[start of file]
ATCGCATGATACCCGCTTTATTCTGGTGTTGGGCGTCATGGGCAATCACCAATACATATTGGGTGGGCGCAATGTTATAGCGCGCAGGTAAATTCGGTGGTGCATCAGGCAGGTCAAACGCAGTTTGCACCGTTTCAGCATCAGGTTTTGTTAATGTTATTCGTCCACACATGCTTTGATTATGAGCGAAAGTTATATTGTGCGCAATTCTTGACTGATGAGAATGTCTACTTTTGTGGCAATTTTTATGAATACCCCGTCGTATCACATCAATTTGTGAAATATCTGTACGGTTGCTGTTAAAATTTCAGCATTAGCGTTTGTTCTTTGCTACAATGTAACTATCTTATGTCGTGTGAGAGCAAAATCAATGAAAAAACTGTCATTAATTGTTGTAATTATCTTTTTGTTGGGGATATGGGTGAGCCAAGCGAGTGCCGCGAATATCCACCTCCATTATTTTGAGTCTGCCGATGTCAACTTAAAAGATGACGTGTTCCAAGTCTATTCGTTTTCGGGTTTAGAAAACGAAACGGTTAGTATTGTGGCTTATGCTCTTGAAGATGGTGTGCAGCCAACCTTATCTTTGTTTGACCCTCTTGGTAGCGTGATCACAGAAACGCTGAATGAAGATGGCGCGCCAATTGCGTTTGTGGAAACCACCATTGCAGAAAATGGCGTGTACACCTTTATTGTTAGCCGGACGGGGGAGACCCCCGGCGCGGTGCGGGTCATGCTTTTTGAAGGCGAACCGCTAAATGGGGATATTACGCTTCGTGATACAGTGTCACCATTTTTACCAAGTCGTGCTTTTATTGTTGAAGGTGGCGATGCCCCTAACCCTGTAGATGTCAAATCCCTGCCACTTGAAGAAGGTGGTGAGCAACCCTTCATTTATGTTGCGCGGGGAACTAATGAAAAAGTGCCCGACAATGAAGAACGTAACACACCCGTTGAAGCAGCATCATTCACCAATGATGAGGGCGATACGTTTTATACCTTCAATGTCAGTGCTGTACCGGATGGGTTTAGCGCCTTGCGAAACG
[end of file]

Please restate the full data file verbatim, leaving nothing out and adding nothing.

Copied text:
ATCGCATGATACCCGCTTTATTCTGGTGTTGGGCGTCATGGGCAATCACCAATACATATTGGGTGGGCGCAATGTTATAGCGCGCAGGTAAATTCGGTGGTGCATCAGGCAGGTCAAACGCAGTTTGCACCGTTTCAGCATCAGGTTTTGTTAATGTTATTCGTCCACACATGCTTTGATTATGAGCGAAAGTTATATTGTGCGCAATTCTTGACTGATGAGAATGTCTACTTTTGTGGCAATTTTTATGAATACCCCGTCGTATCACATCAATTTGTGAAATATCTGTACGGTTGCTGTTAAAATTTCAGCATTAGCGTTTGTTCTTTGCTACAATGTAACTATCTTATGTCGTGTGAGAGCAAAATCAATGAAAAAACTGTCATTAATTGTTGTAATTATCTTTTTGTTGGGGATATGGGTGAGCCAAGCGAGTGCCGCGAATATCCACCTCCATTATTTTGAGTCTGCCGATGTCAACTTAAAAGATGACGTGTTCCAAGTCTATTCGTTTTCGGGTTTAGAAAACGAAACGGTTAGTATTGTGGCTTATGCTCTTGAAGATGGTGTGCAGCCAACCTTATCTTTGTTTGACCCTCTTGGTAGCGTGATCACAGAAACGCTGAATGAAGATGGCGCGCCAATTGCGTTTGTGGAAACCACCATTGCAGAAAATGGCGTGTACACCTTTATTGTTAGCCGGACGGGGGAGACCCCCGGCGCGGTGCGGGTCATGCTTTTTGAAGGCGAACCGCTAAATGGGGATATTACGCTTCGTGATACAGTGTCACCATTTTTACCAAGTCGTGCTTTTATTGTTGAAGGTGGCGATGCCCCTAACCCTGTAGATGTCAAATCCCTGCCACTTGAAGAAGGTGGTGAGCAACCCTTCATTTATGTTGCGCGGGGAACTAATGAAAAAGTGCCCGACAATGAAGAACGTAACACACCCGTTGAAGCAGCATCATTCACCAATGATGAGGGCGATACGTTTTATACCTTCAATGTCAGTGCTGTACCGGATGGGTTTAGCGCCTTGCGAAACG